- Title: SOUTH KOREA: STRIKE LEADERS LEAVE MYONGDONG CATHEDRAL.
- Date: 24th January 1997
- Summary: SEOUL, SOUTH KOREA (JANUARY 24, 1997) (RTV - ACCESS ALL) 1. LV: NEWS CONFERENCE BY MYONGDONG CATHEDRAL IN SEOUL 0.07 2. MV: BACK VIEW UNION LEADERS AND MEDIA 0.11 3. GV/ZOOM/MCU: KWON YOUNG-KIL, PRESIDENT OF OUTLAWED KOREAN CONFEDERATION OF TRADE UNIONS, SAYING "SOME PEOPLE MIGHT THINK THAT OUR DEPARTURE OF MYONGDONG CATHEDRAL COULD MEAN THE END OF OUR FIGHT, BUT I MAKE IT CLEAR THAT IT IS NOT" (KOREAN) 0.32 4. SV: MEDIA 0.36 5. MCU: KWON SAYING "WE ARE MOVING TO OUR OFFICE TO STAGE MORE FORCEFUL STRUGGLE" (KOREAN) 0.46 6. GV: NEWS CONFERENCE 0.51 7. GV/PAN: PHOTOGRAPHERS/ PAN TO KWON SHAKING HANDS WITH CARDINAL KIM SOU-HWAN 1.09 8. GV: TENT WHERE KWON AND HIS DUPUTIES WERE STAYING 1.15 9. GV: VIEW INSIDE TENT 1.20 10. MV/ZOOM/CU: KWON POSING FOR PHOTOGRAPHERS OUTSIDE TENT 1.30 11. MV: KWON SHAKING HANDS WITH CATHEDRAL GUARDS 1.39 12. GV/MV: KWON WITH HIS DEPUTIES LEAVING CATHEDRAL FOLLOWED BY MEDIA (3 SHOTS) 2.12 13. GV: PEOPLE TEARING DOWN TENT (3 SHOTS) 2.36 14. LV: CATHEDRAL 2.41 Initials Script is copyright Reuters Limited. All rights reserved.
- Embargoed: 8th February 1997 12:00
- Location: SEOUL, SOUTH KOREA
- Country: South Korea
- Reuters ID: LVA5KHGG1HT6C4DYO88XSUF1II55
- Story Text: INTRO: South Korea's strike leaders have marched out of Seoul's Myongdong Cathedral abandoning a ramshackle tent that served as their headquarters during more than a month of industrial strife.
-------------------------------------------------------------------- The shaven-headed unionists in South Korea left their refuge of Myongdong Cathedral on Friday (January 24) after coordinating almost a month of protests in the capital Seoul.
The unionists made a quiet exit from the gothic cathedral after police freed four colleagues who had been arrested for leading strikes against a controversial labour law.
The red-bricked church in central Seoul has been a symbol of anger at the law and alleyways leading to its grounds have been the battlegrounds between police and workers.
Confederation leaders pitched the tent on the icy cathedral grounds on December 26, the same day the ruling New Korea Party rammed the labour bill through parliament in a dawn session while opposition deputies slept.
Kwon Young-kil, head of the outlawed Korean Confederation of Trade Unions, and his deputies left in several cars after meeting Cardinal Stephen Kim.
But Kwon vowed to prolong protests against the legislation, which allows companies to sack workers and replace strikers.
"We are not softening our will to fight. We are moving to a bigger place from our small confines here to stage a more forceful struggle," he said. Another confederation official said Kwon would head for the group's office in the capital.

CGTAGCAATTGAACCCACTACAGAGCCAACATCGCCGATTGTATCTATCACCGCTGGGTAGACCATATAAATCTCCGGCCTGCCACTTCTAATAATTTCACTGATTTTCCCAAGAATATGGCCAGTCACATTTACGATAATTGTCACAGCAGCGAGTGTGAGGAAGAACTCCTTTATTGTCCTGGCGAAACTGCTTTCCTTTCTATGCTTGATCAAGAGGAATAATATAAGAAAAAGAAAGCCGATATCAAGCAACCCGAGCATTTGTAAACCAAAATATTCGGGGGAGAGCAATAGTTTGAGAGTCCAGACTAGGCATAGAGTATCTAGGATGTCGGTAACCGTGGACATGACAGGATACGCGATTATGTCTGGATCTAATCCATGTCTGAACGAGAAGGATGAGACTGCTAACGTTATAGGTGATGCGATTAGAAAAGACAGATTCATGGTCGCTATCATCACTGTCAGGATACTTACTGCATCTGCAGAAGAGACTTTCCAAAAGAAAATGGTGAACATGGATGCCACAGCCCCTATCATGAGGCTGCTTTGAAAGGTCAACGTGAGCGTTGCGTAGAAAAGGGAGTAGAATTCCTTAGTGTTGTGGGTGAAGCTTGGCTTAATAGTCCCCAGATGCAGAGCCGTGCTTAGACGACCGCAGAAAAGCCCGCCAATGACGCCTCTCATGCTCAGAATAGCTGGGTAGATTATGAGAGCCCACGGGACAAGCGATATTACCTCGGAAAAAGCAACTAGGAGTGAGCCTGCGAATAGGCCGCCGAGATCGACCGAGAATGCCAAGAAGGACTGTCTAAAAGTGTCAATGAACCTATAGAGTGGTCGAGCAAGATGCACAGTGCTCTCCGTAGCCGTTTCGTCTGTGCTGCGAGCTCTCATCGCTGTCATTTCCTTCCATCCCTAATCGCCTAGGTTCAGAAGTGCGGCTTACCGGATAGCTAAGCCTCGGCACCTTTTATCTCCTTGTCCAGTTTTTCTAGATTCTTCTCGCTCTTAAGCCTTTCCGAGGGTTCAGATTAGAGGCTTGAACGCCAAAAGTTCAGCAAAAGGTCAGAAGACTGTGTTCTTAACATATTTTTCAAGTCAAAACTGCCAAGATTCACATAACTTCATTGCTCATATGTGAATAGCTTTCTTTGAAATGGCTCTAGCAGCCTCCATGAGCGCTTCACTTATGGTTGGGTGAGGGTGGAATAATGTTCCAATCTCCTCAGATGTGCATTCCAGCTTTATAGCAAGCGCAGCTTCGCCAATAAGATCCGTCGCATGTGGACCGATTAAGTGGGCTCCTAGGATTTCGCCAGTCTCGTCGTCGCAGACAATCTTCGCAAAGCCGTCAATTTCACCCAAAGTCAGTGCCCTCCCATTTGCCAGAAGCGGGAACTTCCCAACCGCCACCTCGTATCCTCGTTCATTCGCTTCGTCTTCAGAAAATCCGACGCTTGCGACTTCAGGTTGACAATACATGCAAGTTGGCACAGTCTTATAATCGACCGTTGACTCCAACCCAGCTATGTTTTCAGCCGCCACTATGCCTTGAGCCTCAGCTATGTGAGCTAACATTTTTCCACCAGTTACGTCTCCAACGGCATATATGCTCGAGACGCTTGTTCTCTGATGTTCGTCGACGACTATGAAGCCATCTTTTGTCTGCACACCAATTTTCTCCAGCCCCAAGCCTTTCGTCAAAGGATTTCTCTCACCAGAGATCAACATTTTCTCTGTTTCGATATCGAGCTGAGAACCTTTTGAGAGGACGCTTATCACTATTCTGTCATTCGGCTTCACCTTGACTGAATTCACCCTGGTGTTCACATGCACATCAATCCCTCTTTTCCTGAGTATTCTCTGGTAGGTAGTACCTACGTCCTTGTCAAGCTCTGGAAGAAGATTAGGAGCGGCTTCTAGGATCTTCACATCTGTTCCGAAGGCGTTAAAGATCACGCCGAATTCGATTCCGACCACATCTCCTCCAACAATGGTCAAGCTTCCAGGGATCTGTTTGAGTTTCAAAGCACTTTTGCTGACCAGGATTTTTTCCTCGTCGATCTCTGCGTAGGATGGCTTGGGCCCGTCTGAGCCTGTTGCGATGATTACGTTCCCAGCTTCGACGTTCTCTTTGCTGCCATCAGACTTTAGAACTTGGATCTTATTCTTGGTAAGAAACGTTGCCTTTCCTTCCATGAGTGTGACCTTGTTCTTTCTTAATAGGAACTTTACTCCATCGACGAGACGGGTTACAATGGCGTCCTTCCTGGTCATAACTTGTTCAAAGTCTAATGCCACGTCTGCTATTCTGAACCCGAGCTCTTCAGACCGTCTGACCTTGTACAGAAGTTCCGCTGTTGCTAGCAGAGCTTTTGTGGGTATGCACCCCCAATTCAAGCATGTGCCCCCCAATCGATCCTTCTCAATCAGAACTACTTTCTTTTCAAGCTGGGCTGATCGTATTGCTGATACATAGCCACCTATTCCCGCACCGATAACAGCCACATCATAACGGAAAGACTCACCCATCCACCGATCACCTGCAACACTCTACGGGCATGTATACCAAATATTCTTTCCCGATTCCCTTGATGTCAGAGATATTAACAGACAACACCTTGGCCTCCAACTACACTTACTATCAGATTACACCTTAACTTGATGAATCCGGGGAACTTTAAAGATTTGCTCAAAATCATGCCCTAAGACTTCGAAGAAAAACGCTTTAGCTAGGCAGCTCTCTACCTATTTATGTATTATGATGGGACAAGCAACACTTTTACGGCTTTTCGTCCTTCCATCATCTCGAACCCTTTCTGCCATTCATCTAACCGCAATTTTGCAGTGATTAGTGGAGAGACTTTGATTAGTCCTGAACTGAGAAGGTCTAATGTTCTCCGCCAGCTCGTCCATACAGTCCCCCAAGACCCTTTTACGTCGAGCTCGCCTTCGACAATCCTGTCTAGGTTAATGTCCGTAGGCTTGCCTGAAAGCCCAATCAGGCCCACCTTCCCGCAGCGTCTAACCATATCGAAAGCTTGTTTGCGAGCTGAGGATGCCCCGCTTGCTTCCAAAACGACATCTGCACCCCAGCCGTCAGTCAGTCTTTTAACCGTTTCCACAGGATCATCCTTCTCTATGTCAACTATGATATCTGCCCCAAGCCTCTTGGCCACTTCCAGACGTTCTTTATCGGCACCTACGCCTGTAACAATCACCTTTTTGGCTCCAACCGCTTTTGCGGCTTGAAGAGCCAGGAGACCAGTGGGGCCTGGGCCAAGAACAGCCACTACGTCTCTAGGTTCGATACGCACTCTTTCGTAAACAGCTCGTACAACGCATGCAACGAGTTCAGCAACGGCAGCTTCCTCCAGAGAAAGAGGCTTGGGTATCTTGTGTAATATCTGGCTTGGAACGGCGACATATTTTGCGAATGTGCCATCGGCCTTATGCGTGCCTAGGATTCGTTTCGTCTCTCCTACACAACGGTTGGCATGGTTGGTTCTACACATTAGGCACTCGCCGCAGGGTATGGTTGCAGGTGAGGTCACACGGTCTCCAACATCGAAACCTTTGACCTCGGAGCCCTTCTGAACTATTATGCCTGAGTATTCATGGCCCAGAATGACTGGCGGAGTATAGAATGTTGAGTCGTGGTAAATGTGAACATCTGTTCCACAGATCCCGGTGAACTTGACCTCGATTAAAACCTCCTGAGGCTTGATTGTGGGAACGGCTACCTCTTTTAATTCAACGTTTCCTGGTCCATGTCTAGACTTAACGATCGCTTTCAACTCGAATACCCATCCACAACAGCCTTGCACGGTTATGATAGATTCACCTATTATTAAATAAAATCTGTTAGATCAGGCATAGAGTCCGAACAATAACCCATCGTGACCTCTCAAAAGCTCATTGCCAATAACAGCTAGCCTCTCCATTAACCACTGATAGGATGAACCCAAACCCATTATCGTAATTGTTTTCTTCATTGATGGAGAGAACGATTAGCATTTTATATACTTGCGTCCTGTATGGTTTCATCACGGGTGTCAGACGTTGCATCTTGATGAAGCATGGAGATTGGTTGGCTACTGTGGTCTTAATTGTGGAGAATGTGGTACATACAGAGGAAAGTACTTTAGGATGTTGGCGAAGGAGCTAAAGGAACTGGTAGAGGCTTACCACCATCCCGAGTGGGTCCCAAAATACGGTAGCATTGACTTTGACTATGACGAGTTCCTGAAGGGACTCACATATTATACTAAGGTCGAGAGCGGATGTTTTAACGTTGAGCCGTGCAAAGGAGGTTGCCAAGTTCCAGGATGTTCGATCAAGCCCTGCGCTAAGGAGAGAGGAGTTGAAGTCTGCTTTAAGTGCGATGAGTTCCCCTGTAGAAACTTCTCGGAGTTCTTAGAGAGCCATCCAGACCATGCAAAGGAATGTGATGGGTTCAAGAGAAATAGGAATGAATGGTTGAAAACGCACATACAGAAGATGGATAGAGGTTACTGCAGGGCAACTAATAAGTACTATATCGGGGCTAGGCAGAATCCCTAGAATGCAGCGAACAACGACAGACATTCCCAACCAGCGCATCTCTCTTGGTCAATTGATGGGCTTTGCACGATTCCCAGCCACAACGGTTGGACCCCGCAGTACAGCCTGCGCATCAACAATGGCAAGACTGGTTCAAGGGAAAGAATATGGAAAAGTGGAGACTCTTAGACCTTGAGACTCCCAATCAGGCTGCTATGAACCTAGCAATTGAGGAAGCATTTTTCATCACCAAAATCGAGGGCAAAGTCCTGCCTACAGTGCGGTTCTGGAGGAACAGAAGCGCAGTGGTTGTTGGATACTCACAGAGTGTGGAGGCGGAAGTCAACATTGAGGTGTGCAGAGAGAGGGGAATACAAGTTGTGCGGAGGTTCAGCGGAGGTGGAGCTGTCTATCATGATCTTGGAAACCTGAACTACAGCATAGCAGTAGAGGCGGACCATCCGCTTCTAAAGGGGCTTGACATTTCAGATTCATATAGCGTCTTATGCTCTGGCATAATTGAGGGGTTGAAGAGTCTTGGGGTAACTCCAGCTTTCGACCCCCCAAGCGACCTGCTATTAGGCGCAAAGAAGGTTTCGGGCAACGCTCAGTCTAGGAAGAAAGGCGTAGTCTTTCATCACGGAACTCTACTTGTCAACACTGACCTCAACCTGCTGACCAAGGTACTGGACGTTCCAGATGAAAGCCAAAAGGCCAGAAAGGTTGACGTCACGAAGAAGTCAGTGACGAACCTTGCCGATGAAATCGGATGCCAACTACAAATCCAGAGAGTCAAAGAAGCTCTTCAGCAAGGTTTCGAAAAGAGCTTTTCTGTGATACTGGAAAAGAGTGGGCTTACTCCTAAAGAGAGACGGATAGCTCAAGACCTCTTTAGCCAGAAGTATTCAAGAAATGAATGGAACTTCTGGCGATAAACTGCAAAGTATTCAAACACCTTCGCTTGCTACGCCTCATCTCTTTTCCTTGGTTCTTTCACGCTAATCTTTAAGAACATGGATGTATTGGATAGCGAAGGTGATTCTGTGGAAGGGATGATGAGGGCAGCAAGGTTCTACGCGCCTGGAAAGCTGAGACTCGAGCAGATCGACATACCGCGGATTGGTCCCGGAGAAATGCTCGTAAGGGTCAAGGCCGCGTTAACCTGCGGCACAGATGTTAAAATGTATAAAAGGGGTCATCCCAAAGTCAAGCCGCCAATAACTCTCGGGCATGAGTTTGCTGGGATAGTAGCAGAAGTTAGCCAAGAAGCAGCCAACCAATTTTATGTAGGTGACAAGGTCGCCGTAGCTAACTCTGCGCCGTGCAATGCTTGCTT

The confederation's move was in line with a peace offer by President Kim Young-sam who said on Tuesday he would order the suspension of arrest warrants against the group's leaders.
Kim's sudden reversal came after the confederation decided on Saturday to call off indefinite stoppages and limit industrial action to one day each week, on Wednesdays.
In a meeting with opposition leaders, Kim also agreed to reopen parliamentary debate over the law after admitting it had caused public anxiety and damaged the economy.
But Kim, who had previously ruled out a revision or compromise, said dumping the law would be unconstitutional.
Police released the four unionists from the Halla Heavy Industries' shipyard overnight after state prosecutors dropped charges against them, a prosecution official said. Another unionist was freed on Wednesday.
"The four were freed overnight," a prosecution official told Reuters. "This means that no union leaders are under detention in connection with recent illegal strikes." He added that 15 other outstanding arrest warrants for leaders of the confederation would be returned to several courts, thus invalidating them.
The move by unionists to abandon the church, which they had also utilised to avoid arrest, should help ease tension between the government and union leaders over the law.
Labour Minister Jin Nyum said on Thursday the government would no longer tolerate illegal strikes, and the ruling party blasted the opposition for rejecting the offer to reopen parliamentary debate on the new law.
Jin did not specify what measures would be taken against strikers.
The opposition rejected the offer by Kim, who is president of the ruling party, saying any debate in parliament would be held on condition the law was first dumped.
Political analysts said Kim was set to raise the stakes in a tussle for public opinion over the law, which he argues would free up the labour market and boost economic competitiveness.
They said that by reopening debate on the law, Kim had turned the tables and would hound the opposition for continuing a national crisis as concerns mount over the slowing economy.
The ruling party said the president's concession removed grounds for any opposition or union resistance.
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